Shane Warne inadvertently started this exercise yesterday during his Channel Nine commentary of the second day of the first Test against South Africa, at the WACA.
The world’s greatest leggie posed the question: would David Warner be one of the opening batsmen if an Australian Test side was picked from the last 25 years.
The question prompted me to select a side that has worn the baggy green sometime since 1991, even if they played the majority of their careers earlier.
The contenders, with their retirement year in brackets.
Mark Taylor (1999), Michael Slater (2001), Justin Langer (2007), Matt Hayden (2009), Simon Katich (2010), and David Warner (current).
Dean Jones (1992), Allan Border (1994), David Boon (1996), Damien Martyn (2006), Steve Waugh (2009), Ricky Ponting (2012), Mark Waugh (2012), Mike Hussey (2015), Michael Clarke (2015), Steve Smith (current), and Adam Voges (current).
Adam Gilchrist (2008), and daylight.
Shane Warne (2001), and Stuart MacGill (2008).
Bruce Reid (1992), Craig McDermott (1996), Terry Alderman (1996), Damien Fleming (2001), Jason Gillespie (2006), Glenn McGrath (2007), Stuart Clark (2009), Brett Lee (2010), Mitchell Johnson (2015), Ryan Harris (2015), and Mitchell Starc (current).
1 – Matt Hayden was awesomely powerful in the mood, no attack in the world could keep him quiet when he was in command.
2 – David Warner can be bracketed with the burly Queenslander. If they both teed off together, and it would happen more times than not, it would be a bowler’s ultimate nightmare. Both brilliant fieldsmen.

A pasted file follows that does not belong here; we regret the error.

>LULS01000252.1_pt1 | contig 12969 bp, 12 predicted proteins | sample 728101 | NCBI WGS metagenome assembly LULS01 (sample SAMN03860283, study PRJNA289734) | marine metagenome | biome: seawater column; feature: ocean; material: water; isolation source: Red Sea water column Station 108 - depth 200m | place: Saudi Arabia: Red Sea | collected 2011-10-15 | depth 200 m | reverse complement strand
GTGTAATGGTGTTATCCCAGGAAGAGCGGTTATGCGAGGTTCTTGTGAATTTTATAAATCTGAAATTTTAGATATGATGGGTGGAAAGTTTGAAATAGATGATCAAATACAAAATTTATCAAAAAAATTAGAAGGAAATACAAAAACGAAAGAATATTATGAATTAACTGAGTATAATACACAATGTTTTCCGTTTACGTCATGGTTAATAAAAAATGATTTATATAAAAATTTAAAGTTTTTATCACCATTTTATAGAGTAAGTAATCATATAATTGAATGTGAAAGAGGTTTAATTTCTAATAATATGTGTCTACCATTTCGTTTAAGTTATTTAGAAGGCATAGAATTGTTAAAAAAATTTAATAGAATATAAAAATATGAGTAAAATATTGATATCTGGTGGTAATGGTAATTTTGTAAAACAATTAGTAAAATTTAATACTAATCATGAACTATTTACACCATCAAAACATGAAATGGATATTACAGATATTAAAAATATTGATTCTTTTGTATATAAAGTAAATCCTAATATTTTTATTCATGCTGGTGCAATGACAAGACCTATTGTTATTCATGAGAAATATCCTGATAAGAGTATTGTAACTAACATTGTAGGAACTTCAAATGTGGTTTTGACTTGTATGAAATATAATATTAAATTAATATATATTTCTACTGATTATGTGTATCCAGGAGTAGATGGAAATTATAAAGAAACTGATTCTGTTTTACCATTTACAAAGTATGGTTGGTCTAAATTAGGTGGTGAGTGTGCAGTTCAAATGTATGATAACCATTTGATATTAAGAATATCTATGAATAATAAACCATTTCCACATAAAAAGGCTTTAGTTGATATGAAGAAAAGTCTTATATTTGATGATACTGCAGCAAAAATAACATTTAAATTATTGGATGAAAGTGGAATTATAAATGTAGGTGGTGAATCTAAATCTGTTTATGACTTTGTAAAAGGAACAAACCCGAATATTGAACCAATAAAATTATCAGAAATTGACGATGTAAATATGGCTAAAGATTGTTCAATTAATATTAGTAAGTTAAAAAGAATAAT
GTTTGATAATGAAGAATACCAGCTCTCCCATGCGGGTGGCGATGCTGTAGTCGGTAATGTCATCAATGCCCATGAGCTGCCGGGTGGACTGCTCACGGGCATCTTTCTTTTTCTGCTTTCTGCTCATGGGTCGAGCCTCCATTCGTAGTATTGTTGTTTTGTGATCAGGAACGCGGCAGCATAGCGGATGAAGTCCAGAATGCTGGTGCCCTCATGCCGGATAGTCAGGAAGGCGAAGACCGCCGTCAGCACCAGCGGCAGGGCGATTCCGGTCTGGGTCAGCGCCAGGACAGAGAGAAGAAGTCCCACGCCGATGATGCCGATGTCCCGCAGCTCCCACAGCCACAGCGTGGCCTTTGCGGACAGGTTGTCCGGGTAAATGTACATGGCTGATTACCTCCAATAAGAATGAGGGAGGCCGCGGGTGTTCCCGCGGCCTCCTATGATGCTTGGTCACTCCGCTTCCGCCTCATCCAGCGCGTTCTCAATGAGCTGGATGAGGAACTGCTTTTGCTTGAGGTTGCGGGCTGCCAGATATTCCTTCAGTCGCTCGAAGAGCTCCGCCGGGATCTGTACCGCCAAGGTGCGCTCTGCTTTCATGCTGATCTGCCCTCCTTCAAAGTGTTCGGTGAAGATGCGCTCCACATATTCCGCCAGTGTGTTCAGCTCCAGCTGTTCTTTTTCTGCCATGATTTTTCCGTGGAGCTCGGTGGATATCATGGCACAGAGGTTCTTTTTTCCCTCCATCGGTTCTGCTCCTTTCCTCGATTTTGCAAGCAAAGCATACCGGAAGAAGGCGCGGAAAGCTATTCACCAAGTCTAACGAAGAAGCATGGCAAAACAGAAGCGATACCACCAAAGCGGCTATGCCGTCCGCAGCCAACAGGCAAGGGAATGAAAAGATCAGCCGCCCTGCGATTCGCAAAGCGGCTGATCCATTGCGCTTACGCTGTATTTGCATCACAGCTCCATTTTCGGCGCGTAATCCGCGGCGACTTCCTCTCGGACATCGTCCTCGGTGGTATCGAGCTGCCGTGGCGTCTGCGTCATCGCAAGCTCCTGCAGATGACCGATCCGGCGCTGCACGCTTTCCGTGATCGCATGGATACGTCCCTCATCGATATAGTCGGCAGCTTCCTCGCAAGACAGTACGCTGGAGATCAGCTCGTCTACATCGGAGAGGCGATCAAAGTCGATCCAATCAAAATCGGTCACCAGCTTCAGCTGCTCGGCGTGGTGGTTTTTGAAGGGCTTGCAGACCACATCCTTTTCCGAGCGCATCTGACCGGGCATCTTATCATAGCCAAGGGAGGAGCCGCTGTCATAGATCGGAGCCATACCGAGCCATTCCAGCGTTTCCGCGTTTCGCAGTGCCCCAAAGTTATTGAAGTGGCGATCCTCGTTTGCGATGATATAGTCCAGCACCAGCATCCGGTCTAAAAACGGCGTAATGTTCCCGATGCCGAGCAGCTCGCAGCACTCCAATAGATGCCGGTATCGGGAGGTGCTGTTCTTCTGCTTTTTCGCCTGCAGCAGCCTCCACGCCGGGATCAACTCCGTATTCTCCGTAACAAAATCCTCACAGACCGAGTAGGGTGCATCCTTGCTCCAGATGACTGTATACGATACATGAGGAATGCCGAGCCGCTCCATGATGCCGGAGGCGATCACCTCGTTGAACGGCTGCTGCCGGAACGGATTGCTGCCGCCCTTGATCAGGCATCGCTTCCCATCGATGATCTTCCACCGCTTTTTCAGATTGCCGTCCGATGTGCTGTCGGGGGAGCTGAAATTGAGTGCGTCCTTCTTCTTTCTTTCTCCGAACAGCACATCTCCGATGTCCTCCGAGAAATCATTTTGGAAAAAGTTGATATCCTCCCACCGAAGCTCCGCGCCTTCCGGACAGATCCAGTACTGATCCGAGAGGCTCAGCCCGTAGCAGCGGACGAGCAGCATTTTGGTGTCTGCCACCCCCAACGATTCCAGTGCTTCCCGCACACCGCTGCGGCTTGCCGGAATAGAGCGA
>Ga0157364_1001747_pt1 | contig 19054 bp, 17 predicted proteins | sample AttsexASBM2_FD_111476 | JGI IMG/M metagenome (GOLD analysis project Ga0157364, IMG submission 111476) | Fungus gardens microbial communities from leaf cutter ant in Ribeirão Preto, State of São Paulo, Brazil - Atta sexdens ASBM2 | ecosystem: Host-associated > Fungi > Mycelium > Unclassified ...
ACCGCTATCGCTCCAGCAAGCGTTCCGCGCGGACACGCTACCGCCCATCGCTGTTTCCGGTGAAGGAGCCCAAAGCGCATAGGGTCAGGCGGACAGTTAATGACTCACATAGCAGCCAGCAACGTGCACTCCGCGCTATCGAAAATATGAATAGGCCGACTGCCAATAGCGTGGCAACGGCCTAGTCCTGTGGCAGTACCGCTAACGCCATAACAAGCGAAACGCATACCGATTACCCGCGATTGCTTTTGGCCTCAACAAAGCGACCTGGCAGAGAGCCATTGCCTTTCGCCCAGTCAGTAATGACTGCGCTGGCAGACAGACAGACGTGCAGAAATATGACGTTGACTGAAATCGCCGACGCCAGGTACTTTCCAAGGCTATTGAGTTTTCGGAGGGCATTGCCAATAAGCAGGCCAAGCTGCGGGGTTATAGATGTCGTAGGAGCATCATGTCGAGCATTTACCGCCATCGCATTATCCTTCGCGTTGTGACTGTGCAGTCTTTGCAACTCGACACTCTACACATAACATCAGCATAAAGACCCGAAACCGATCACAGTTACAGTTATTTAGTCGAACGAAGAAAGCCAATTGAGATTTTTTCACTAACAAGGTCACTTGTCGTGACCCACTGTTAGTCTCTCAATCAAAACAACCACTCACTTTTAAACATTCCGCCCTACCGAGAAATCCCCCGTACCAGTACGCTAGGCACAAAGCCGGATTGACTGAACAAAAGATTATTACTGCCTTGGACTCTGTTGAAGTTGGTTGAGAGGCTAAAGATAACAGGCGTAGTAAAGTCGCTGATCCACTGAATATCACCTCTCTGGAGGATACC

3 – Ricky Ponting was a super batsman with every shot in the book and the feet of a dancer. He too was a brilliant fieldsman.
4 – Mark Waugh was, in my book, the most naturally gifted batsman in this side, his strokeplay was so effortless, while his fielding in any position was right off the top shelf. The bonus was his ability to bowl medium pacers and offies with equal ability. An extraordinary cricketer.
5 – Steve Waugh didn’t have the natural ability of his twin brother, but he made up for it with a doggedness, the patience of Job, and nobody defended his wicket with more passion. Also a brilliant field and a very handy medium pacer.
6 – Allan Border to captain this crack side. He had the least natural ability, but he religiously kept his strokeplay within his limits to record Test stats even he wouldn’t have thought possible. Another brilliant fieldsman and a very under-rated slow left arm orthodox spinner.
7 – Adam Gilchrist rewrote the keeper-batsman manual with consistent batting of pure power and even though his glove work wasn’t top shelf, he rarely missed any chances.
8 – Shane Warne would be one of the first picked in any era, thanks to his incredible control, and accuracy – he was poetry in motion. Another brilliant fieldsman and a far better bat than his figures suggest. If only he concentrated on his batting as much as he did his bowling.
9 – Stuart Clark deserves far more recognition than he’s received. His injury ridden career doesn’t show his nagging accuracy and penetration to earn the respect of the very best batsmen.
10 – Brett Lee was a firebrand at the height of his career, no batsmen in the world felt comfortable facing him, and he was seemingly tireless, always ready to let fly.
11 – Glenn McGrath was the ultimate metronome, his accuracy at a brisk pace drove class batsmen spare, he never let up and as a result reaped rich rewards.
Having to leave out such great competitors like Steve Smith, Mike Hussey, David Boon, Mitchell Starc, and Mitchell Johnson took the gloss off the exercise.